Metro file photo

Boston-area health officials have raised the risk of West Nile Virus from low to moderate after areas of West Roxbury, Hyde Park, and Roslindale tested positive for for the potentially deadly disease.

So far, there have been no human cases of the virus this year.

West Nile Virus is just one of many to be transmitted through a bite from an infected mosquito.

Eastern Equine Encephalitis or EEE is also a mosquito borne virus and is at high risk for transmission during this time period. However, officials have concluded from recent tests that EEE has not been spotted in Boston’s mosquitoes.


“As part of our surveillance for mosquitoes we have contractual services with our mosquito contractor who has jurisdiction in Boston and our county as well as with the state department," said Pat Maloney, Chief of Environmental Health and Inspectional Programs for the Brookline Department of Health.

"We put out mosquito monitoring stations and routinely test them on a weekly basis that looks for WNV and EEE. When we find [infected mosquitoes] it raises the alert levels for the community to remind everyone that they are now in our location and that you need to take appropriate protective steps," Maloney said.

In addition to regular testing, each community’s public health department is treating towns with larvicide. Larvicide is a growth regulator that can prevent mosquitoes from developing into WNV carrying adult mosquitoes.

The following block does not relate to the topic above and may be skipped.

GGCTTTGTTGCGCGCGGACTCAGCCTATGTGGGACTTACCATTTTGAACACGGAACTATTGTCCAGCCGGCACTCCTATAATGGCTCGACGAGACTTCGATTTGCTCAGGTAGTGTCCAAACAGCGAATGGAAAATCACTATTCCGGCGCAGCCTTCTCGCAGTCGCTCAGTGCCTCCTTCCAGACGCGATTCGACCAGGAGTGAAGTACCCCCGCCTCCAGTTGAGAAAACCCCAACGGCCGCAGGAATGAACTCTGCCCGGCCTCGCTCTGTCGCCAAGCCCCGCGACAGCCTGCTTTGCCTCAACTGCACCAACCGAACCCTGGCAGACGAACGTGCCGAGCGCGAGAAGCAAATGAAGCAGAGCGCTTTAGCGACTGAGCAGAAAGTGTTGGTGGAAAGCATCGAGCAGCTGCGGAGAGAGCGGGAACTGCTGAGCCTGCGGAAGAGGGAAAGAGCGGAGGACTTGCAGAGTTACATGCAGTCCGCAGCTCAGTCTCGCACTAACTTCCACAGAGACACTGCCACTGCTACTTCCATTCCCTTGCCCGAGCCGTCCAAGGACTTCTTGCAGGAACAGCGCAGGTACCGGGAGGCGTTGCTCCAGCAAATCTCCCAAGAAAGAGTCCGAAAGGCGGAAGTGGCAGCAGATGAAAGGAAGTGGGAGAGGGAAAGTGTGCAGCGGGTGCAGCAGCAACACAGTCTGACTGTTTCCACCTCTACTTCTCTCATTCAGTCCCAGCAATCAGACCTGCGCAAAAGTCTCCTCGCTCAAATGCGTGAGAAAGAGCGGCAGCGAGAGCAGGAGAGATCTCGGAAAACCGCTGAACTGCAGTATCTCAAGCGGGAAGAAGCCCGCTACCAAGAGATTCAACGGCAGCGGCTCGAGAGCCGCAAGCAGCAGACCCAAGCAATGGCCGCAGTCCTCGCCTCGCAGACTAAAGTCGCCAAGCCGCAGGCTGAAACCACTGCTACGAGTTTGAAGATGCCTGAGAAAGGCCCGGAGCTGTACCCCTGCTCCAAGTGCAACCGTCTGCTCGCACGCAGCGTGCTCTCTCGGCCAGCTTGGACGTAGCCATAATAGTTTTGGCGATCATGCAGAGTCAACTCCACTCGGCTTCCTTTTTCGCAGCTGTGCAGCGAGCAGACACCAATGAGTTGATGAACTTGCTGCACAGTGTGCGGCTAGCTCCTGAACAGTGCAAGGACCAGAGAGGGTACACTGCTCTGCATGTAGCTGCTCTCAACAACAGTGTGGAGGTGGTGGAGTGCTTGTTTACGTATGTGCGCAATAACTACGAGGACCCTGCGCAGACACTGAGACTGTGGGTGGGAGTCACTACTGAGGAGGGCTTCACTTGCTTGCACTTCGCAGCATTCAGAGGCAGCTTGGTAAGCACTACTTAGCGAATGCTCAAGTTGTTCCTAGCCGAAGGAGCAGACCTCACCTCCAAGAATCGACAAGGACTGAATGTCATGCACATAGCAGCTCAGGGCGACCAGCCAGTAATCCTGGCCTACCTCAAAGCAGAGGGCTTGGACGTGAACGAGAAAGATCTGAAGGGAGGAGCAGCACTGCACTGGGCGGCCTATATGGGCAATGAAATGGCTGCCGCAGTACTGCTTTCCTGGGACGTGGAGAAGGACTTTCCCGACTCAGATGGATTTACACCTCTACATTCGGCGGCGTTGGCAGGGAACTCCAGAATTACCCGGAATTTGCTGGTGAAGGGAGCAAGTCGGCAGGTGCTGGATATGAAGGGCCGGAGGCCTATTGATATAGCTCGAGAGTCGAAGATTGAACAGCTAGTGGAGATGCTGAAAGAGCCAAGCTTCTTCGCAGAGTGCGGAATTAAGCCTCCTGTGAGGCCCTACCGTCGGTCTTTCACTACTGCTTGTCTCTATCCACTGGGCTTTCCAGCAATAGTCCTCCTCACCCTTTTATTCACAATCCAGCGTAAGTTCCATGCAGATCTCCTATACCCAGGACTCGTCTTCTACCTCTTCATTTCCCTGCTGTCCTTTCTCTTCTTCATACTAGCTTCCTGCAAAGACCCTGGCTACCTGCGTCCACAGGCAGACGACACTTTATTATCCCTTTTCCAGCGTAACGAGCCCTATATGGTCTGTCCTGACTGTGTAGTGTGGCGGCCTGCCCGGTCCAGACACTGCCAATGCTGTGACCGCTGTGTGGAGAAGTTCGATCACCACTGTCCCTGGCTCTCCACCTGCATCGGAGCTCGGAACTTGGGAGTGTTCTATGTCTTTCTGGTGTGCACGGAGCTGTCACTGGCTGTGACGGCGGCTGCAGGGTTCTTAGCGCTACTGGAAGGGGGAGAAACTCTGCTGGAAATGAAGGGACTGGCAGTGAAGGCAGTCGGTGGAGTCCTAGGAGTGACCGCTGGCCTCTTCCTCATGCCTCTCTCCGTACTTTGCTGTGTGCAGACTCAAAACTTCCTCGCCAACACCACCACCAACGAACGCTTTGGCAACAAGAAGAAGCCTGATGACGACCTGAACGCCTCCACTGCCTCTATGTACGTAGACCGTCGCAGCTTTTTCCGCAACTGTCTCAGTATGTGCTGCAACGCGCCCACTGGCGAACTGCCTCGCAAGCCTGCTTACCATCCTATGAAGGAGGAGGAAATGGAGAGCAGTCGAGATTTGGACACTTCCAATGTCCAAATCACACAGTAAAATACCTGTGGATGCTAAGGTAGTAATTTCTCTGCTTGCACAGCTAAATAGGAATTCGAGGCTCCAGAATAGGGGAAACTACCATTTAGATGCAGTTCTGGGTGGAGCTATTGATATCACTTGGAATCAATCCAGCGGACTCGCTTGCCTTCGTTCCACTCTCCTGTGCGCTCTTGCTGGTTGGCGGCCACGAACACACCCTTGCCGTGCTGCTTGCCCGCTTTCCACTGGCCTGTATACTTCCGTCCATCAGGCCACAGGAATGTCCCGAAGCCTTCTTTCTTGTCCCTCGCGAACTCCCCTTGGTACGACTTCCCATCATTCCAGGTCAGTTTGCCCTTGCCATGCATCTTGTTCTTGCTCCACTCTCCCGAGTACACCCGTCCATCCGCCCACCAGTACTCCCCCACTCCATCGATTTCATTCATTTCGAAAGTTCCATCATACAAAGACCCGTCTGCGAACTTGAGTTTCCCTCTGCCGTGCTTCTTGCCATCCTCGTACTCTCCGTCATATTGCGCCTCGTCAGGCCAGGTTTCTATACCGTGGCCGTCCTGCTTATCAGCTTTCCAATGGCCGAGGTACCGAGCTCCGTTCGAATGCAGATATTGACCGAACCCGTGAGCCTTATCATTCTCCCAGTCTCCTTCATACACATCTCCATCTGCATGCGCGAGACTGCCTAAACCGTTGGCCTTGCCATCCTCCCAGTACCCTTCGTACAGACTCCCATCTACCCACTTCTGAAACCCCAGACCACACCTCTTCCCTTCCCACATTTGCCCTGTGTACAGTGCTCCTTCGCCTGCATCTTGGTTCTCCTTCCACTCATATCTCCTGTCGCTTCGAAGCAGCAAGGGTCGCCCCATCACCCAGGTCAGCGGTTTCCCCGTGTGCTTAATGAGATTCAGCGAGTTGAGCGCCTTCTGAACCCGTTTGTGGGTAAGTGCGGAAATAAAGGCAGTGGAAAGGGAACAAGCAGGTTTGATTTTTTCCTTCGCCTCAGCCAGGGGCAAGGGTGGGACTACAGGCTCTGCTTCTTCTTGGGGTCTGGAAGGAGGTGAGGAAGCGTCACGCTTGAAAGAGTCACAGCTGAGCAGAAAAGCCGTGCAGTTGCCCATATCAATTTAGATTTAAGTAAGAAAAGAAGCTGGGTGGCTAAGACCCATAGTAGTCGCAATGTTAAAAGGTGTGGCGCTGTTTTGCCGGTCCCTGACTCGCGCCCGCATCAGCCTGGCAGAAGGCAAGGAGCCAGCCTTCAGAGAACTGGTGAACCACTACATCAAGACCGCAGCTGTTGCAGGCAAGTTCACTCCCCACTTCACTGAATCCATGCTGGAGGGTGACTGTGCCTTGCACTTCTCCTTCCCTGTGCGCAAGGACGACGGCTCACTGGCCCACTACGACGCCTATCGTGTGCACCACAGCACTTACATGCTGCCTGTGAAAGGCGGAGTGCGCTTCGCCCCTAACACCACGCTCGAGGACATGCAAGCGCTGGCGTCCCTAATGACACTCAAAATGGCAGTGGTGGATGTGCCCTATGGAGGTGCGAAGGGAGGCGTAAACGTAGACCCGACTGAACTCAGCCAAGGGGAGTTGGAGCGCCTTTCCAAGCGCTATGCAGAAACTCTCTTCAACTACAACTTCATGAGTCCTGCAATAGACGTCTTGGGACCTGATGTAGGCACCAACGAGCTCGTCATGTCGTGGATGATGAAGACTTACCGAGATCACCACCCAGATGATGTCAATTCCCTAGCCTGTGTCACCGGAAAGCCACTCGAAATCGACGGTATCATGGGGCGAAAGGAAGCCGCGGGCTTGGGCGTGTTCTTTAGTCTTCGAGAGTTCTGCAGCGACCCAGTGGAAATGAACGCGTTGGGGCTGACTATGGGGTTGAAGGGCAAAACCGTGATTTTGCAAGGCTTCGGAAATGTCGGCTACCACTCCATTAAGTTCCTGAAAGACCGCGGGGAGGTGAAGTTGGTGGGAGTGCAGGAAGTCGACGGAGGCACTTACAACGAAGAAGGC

Residents can protect themselves by limiting their activities between dusk and dawn, avoiding swampy areas, and wearing long sleeve shirts, pants, and socks. According to health officials, DEET is the best repellant for adults while the CDC recommends certain items for children such as repellents that contain oil of lemon eucalyptus.

Maloney stated that the Brookline Public Health Department was “not surprised” when the outbreak occurred.

“This is something throughout the state that we prepare for," he said. "We have meetings prior to the summer season and we know this is going to be happening. To the degree of how early it happens and what magnitude, the prior weather does have an impact. With a lot of the snow and the snowmelt it does have a contributing factor to mosquitoes being in our populations. Hospitals also monitor people who are admitted and do check for EEE and WNV and when we start seeing it in person it really does raise the level of concern."

Individuals infected with WNV can experience mild flu like symptoms and will recover on their own. There is currently no treatment for both EEE and WNV. Persons over 50 have the highest risk for severe symptoms such as high fever, muscle weakness, and neck stiffness

Questions? Brookline Public Health has set up an information line: (617) 730-2295.

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